ETI’s exclusive interview with Will Packer who talks being a Brand, Crossover Appeal and Success

ETI: ETI had the opportunity to sit down with producer Will Packer two weeks ago, just days after Universal slotted a bunch of “untitled Will Packer Movie” releases. As such, we talked about Will Packer Media, a changing Hollywood landscape, so-called cross-over appeal and balancing big ambitions with responsible budgets. Without further ado…

ETI: By the way, congratulations. You are apparently now a brand. You are now successful enough that Universal is dating movies just saying, “Untitled Will Packer Film.”

Will Packer: It’s surreal for a kid from St. Pete, Florida, who didn’t know where Hollywood was. But it’s kind of cool that the studio is exhibiting confidence in the relationship and the partnership, as they should because it’s been very fruitful. It says two things.

It says, one, “We think it’s a brand that that alone will let people know potentially the type of film that’s coming, and that the studio is serious about what they’re going to put behind it.” And, two, it says that the studio is committed to creating those projects with me, which is good.

ETI: How is your relationship (with the studios) changed as, comparatively speaking, we stopped pretending to be surprised when movies like this did well?

Packer: It’s changed in the same way that any content creator that has now proven that they can consistently reach an audience does. It’s so hard these days to reach an audience in any form, on any platform, because there is so much fragmentation of the audience and there’s so much saturation of content. Some people can reach an audience every now and then. Very few people can consistently reach an audience. When you can do that, there is real value that the studios recognize because it is so difficult.

I never minded outperforming expectations. But as somebody who makes content that oftentimes has people of color in front of the camera and behind, but has themes that are different than other themes out there, it makes me feel good that now there’s a different perception of projects that may have an all-black cast.

ETI: What are your opinions on the idea of demographic crossover versus, basically, making a movie that doesn’t really need to crossover if it appeals to the specific demographic? To what extent do they need to crossover as long as the budget is reasonable and, frankly, for stuff that you make, the African-American audience shows up?

Packer: It’s really about the economics at play. When people said, “The Wedding Ringer was a crossover vehicle,” you and I know both know it meant, “Oh, potentially more white people will go see this movie than black people.”

It matters because at that time a Kevin Hart movie was probably being green-lit at a certain number and with a certain expectation of return and with a certain amount of resources being put towards it, and all of that lined up with what an African-American domestic audience could bear.

Now, if you are strategic about what you’re making the movie for, meaning how much it cost and the resources you’re using to release it, then, no, it doesn’t matter. Because green is green and dollars are dollars.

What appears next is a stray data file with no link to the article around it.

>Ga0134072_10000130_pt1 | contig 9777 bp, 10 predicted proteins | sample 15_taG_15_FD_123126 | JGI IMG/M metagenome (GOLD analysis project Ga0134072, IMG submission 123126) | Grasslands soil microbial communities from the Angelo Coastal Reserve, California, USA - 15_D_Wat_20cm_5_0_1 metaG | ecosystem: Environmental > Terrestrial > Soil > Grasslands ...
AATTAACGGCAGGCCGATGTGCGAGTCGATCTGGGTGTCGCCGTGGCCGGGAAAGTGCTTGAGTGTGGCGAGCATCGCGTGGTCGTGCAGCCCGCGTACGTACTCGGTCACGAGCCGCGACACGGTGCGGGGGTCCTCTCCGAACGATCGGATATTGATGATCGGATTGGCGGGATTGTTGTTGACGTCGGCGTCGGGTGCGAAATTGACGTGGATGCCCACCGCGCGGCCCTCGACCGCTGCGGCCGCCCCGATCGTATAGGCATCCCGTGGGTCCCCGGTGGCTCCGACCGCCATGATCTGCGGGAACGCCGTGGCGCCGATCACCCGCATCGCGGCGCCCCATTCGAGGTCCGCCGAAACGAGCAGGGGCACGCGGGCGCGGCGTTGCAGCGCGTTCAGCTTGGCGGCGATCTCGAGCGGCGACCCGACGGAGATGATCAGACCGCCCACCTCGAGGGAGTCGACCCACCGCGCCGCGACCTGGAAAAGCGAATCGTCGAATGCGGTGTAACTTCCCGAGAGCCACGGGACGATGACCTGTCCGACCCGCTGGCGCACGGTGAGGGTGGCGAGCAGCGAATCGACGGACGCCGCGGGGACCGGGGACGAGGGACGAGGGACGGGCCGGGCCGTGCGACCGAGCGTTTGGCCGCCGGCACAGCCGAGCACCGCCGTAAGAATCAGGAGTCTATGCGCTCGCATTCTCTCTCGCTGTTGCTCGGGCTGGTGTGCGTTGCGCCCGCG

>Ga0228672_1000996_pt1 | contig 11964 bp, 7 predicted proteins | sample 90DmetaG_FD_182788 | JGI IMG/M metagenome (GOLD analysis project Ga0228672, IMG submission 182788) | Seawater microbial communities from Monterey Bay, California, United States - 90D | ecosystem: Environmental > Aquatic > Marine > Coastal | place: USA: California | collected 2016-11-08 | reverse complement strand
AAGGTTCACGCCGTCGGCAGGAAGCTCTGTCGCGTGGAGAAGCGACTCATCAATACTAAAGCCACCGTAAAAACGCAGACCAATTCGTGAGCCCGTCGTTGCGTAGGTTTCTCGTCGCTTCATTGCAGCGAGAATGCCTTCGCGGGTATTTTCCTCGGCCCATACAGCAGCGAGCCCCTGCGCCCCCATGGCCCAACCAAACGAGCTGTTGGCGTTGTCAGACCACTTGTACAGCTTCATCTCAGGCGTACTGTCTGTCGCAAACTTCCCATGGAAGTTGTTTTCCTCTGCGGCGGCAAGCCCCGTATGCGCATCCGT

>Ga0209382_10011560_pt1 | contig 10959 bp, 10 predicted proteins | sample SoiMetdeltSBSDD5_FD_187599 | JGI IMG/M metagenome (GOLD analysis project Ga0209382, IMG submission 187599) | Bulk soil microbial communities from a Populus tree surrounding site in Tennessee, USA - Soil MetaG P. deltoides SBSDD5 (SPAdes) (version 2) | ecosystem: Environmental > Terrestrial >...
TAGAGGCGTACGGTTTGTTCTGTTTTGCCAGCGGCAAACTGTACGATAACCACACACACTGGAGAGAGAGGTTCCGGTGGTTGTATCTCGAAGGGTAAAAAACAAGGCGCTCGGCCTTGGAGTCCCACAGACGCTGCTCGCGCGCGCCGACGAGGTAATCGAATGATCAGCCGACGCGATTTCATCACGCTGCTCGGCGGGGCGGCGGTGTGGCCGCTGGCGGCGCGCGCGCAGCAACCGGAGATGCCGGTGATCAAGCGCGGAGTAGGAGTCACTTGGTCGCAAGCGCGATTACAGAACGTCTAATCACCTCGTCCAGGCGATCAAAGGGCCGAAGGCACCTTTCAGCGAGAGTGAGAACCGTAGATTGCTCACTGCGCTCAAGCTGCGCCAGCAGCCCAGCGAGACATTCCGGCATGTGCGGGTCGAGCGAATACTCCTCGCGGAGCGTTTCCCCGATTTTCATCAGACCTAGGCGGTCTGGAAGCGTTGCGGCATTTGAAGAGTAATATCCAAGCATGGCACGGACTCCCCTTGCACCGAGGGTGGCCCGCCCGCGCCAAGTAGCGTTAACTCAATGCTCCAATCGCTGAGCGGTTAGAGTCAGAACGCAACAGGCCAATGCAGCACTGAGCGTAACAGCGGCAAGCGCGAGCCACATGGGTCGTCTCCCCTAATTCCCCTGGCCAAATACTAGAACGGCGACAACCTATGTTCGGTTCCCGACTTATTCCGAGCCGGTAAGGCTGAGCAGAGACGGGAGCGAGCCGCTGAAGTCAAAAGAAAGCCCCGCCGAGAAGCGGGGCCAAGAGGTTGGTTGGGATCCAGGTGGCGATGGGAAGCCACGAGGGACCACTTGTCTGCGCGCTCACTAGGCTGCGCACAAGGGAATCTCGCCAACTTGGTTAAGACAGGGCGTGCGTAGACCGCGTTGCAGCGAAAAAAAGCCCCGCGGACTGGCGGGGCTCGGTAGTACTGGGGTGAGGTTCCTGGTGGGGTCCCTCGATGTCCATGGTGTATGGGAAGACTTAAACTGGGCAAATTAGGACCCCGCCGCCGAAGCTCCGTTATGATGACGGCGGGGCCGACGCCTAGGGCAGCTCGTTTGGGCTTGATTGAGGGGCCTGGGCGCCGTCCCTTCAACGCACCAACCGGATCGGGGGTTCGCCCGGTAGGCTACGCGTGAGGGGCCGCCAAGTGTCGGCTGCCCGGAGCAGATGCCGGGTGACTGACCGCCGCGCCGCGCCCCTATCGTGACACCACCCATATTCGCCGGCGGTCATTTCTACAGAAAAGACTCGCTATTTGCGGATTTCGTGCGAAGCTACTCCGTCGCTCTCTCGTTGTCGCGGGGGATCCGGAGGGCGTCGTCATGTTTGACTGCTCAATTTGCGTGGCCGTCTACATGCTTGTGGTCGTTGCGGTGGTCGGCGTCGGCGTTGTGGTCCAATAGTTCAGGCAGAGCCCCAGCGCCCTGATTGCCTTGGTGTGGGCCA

If you’re smart about what you are making, what you’re spending to make it, and you know you can deliver that audience, then a hit is a hit is a hit. Now, it may not be a grand slam. It may be a double or a triple, but you can win the game with doubles and triples, right?

If I’m making a movie about people taking a trip to Vegas to go get married, like Think Like a Man Too, then I don’t need $50 million to make that movie. But if I’m making something about Vibranium in Wakanda, I need a lot more, and so I need to be able to justify the audience that’s going to come to that movie on a broader level.

ETI: Have you had an easier go of it in the last few years as, quite frankly, films like Girls Trip or Think Like a Man Too have been more expected to be hits?

Packer: It’s a double-edged sword, right, because with success comes expectations. I welcome that. I want the success and I want the increased expectations, and so what happens is that the bar continues to get raised and so now if I have a movie that doesn’t open to $20 million+, which most of mine do, there’s a comparison that can be made and it would be less successful than, let’s say, the average Will Packer movie.

But if I’m given the resources, I can compete. I just want to be able to compete with my peers on the same level. I’ve never released a film that wasn’t profitable, and so it’s very, very hard for a financier or a studio to say, “We’re only going to give a certain level of support behind your films.”

There was an advantage, I will admit, to that whole coming out of nowhere thing. It used to make me laugh when I’d see those headlines … when nobody expects much, it’s a whole lot easier to come out of nowhere. Once the expectations are higher, you’ve got to deliver, but I welcome that.

ETI: How do you decide what to focus on? You are, I would argue, one of the better known, at this point, producers. As someone who is one of the main purveyors of what I would consider crowd-pleasing, multiplex-friendly, African-American targeted genre films, how do you decide what gets your attention?

Packer: I’m, like a lot of creators, always thinking about how we hit that sweet spot between commercial and critical success and, for me, critical success isn’t necessarily about a Rotten Tomatoes score. It’s more about the way that a piece of content resonates with an audience. Not just that they will spend a bunch of money and buy popcorn to go see it, but also that there is a true deeper resonance with the audience and a deeper connection with the audience.